At the age of 28, Pete's marriage fell apart, which forced him to reevaluate his life and beliefs. Pete talks to Jesse about how setbacks such as his divorce and the cancellation of his late night show on TBS, The Pete Holmes Show, ended up paving the way for his current success. His divorce also supplied autobiographical material for his new HBO series Crashing. In the show, he plays a young comedian who finds himself dazed and newly single after his wife leaves him for a boxer.

Crashing premieres on HBO on February 19th.


Photo: Jesse Thorn

Mike Mills, director of 20th Century Women

Jesse also talks with Mike Mills, director of 20th Century Women, which is up for the Best Original Screenplay Oscar. Before his career in feature films, Mills made his name directing short films and music videos, working with bands like Air, Blonde Redhead, and Pulp.

In 2010, Mills directed Beginners, a comedy/drama that told the story of a fictionalized version of his father, who came out of the closet in his late 70s. Christopher Plummer, who played his dad, won an Oscar for Best Supporting Actor.

Mills' latest film, 20th Century Women, is about his mom. It tells the story of Dorothea (Annette Benning), a single mom living in a big house in Santa Barbara with two boarders and her teenage son, Jamie. The movie is also an exploration of the 1970s cultural landscape, including 2nd wave feminism and punk rock.

Mike talks with Jesse about his relationship with his parents, who grew up in the Depression era, as well as his philosophy on character development. He also tell Jesse about one of his first loves: skateboarding.

Learn more about 20th Century Women and where you can watch it.

Photo: YouTube

The Outshot: Babe: Pig in the City

You might laugh if you hear about a movie with CGI-rendered talking animals, but that just means you haven't seen Babe: Pig in the City. In this week's Outshot, Jesse explains why a movie about a brave little pig wandering through a bustling metropolis makes him cry every time he watches it.

Bullseye with Jesse Thorn: Sarah Jessica Parker and Dwayne Kennedy

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Show: 
Bullseye
Guests: 
Sarah Jessica Parker
Guests: 
Dwayne Kennedy

New to Bullseye? Subscribe to our podcast in iTunes or with your favorite podcatcher to make sure you automatically get the newest episode every week.


Photo: Brad Barket/Getty Images

Sarah Jessica Parker on her HBO show Divorce, the hardest part of being on Sex and the City, and finding distance between herself and the characters she plays

Sarah Jessica Parker began her career on Broadway, quickly moving on to acting in classic films throughout the 80’s and 90’s such as Footloose and LA Story. She is probably best known for her role as Carrie Bradshaw on HBO’s Sex And The City, ending in 2004. Now she’s back on HBO in a new comedic drama called Divorce.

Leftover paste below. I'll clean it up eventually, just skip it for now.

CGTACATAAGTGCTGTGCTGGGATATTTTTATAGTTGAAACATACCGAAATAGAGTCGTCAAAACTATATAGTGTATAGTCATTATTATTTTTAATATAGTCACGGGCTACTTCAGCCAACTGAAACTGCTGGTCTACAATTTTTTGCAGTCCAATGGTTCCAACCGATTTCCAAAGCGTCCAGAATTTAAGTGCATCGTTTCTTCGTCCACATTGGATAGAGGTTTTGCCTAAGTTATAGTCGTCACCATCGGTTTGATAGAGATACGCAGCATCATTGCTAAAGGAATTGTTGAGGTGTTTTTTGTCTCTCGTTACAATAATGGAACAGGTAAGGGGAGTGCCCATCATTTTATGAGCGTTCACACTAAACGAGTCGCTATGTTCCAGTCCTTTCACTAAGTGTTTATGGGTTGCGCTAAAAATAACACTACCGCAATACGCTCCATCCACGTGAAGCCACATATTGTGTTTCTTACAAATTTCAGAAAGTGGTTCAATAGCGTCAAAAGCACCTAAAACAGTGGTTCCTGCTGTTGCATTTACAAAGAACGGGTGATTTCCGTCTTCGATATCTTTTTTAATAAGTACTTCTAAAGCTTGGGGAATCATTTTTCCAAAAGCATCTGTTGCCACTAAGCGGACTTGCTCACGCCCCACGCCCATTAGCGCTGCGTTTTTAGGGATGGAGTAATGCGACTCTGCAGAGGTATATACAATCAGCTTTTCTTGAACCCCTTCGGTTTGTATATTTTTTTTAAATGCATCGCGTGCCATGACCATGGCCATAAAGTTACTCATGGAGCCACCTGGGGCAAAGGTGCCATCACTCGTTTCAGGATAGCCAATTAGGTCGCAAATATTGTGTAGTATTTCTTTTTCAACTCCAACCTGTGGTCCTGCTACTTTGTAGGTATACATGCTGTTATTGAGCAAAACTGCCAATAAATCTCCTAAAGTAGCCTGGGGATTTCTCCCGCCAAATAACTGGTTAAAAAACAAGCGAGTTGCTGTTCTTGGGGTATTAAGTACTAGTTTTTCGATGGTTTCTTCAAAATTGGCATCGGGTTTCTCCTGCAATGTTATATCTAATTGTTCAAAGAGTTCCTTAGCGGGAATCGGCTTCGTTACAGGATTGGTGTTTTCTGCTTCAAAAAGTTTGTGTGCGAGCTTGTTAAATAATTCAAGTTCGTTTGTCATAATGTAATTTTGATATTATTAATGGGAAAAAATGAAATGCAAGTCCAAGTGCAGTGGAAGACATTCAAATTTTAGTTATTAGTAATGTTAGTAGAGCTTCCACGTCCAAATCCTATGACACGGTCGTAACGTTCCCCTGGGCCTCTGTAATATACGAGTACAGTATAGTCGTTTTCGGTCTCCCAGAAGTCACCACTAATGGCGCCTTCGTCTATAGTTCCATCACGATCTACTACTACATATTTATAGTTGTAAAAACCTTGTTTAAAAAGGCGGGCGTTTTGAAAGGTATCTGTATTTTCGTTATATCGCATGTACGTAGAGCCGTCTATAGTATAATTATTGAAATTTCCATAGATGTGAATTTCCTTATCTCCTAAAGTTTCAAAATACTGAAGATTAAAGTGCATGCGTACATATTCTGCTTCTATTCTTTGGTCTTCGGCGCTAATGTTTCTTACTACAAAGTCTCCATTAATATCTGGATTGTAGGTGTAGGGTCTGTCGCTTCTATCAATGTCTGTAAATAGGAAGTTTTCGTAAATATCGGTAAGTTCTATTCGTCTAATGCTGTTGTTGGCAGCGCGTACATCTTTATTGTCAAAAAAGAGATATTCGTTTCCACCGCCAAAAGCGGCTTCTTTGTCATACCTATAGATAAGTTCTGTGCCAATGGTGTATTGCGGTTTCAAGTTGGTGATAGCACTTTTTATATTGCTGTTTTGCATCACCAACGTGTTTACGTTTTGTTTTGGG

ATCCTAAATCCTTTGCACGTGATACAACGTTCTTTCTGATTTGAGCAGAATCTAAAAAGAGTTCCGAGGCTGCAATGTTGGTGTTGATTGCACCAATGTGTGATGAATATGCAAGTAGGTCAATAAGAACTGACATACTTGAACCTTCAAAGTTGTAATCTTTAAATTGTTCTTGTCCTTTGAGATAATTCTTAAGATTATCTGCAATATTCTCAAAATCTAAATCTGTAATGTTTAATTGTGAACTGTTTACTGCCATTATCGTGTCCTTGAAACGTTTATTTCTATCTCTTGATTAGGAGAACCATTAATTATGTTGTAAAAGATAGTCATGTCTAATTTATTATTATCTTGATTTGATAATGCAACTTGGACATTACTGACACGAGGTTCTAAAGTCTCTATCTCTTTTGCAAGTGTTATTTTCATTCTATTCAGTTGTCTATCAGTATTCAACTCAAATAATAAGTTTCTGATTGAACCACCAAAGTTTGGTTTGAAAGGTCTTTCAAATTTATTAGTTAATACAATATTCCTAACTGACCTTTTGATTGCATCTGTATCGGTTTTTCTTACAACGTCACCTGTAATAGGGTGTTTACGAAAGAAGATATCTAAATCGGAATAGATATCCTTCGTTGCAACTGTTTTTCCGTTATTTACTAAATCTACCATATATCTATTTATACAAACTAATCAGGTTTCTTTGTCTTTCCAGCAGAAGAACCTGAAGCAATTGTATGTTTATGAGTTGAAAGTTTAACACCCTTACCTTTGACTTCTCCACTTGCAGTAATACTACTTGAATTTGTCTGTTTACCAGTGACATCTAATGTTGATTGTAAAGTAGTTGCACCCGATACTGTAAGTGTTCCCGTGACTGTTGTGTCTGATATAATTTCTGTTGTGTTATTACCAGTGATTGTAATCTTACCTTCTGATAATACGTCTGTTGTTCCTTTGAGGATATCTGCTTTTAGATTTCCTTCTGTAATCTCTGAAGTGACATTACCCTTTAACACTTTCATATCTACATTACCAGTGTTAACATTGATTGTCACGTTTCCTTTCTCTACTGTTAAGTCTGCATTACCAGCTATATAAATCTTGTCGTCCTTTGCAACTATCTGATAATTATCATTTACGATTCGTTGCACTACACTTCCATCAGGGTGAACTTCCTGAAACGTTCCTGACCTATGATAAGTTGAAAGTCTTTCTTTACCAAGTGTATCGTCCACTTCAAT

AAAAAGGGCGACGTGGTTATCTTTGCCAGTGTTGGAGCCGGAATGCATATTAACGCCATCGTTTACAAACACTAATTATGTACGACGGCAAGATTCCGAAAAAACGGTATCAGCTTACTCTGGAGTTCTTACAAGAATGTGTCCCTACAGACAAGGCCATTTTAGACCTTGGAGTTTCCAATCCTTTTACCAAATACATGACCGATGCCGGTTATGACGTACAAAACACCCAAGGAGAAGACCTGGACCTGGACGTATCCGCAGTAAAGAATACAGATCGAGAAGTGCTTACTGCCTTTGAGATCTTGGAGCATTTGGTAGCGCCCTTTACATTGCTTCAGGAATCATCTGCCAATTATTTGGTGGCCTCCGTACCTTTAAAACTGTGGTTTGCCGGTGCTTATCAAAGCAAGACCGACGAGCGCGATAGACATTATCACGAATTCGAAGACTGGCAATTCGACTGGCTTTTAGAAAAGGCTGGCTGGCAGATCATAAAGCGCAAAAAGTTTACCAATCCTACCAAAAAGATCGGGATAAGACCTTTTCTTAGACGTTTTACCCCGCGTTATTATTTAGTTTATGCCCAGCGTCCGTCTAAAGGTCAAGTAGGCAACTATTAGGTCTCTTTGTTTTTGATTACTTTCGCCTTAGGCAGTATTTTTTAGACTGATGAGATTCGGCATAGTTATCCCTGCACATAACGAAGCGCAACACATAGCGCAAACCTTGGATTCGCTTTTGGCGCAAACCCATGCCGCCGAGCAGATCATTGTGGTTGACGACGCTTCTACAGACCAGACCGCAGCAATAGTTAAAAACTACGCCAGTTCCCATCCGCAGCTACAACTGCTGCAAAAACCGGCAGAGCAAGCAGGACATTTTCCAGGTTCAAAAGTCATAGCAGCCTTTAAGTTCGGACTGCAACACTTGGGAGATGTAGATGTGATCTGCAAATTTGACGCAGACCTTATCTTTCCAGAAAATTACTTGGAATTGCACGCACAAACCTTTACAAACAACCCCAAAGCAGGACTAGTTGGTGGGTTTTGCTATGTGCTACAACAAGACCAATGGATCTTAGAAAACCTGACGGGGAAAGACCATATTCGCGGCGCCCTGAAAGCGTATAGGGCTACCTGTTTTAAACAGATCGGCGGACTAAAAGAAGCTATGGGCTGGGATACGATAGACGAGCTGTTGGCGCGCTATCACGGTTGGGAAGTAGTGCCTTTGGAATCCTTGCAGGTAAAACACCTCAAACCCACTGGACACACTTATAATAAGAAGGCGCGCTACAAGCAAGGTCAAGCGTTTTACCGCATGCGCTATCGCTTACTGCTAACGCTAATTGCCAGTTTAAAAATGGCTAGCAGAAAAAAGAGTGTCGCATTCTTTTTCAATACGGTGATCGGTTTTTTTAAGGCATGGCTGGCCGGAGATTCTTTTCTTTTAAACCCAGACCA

She sits down with Jesse this week to discuss her role on that show, the hardest part about acting in Sex And The City, and how she finds distance between herself and the characters she plays on screen. They also talk about the glory of Thomas Haden Church's mustache.
You can watch Divorce Sundays on HBO.

Dwayne Kennedy

Dwayne Kennedy has been in the stand-up game for about thirty years now, performing everywhere, from Showtime at the Apollo to The Late Show with David Letterman, but he’s still a bit of a comic’s comic.
Listen here for some of his performance at Bullseye with Jesse Thorn live at the Chicago Podcast Festival.

The Outshot: Curtis Mayfield

For this week’s Outshot, Jesse tells us why he listens to Curtis Mayfield when he’s feeling down.

Bullseye: Spike Lee & The Creators of 'High Maintenance' [r]

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Show: 
Bullseye
Guests: 
Spike Lee
Guests: 
Katja Blichfeld
Guests: 
Ben Sinclaire

New to Bullseye? Subscribe to our podcast in iTunes or with your favorite podcatcher to make sure you automatically get the newest episode every week.


Photo: Brad Barket /Getty Images

Spike Lee on 'Da Sweet Blood of Jesus', the Knicks, and Gentrification

Jesse sits down with acclaimed filmmaker Spike Lee. Spike tells us about how addiction is made explicit in his movie, Da Sweet Blood of Jesus, how he really feels about Larry Bird and about his own very serious addiction.... to Air Jordans.

Spike Lee’s latest film, Michael Jackson’s Journey from Motown to off the Wall is available on VOD.


Photo: Slaven Vlasic/Getty Images

High Maintenance: Co-Creators Katja Blichfeld and Ben Sinclair Talk About Marijuana, Their Webseries, and Asking for Money

Jesse sits down with Katja Blichfeld and Ben Sinclair. Katja Blichfeld is a casting director who previously won an Emmy for her work on 30 Rock; Ben Sinclair is an actor. The two are a married couple, and created the webseries High Maintenance. The show follows a New York City marijuana delivery guy as he visits his various clients.

The series has been picked up by HBO and will be making its debut on the network this month.

The Outshot: Wonder Showzen

MTV2's Wonder Showzen looked like a kids' show. But it wasn't. It really, really, wasn't. Jesse tells us why Wonder Showzen is his favorite TV satire of the past decade.

Bullseye with Jesse Thorn: Mike Judge & Sharon Horgan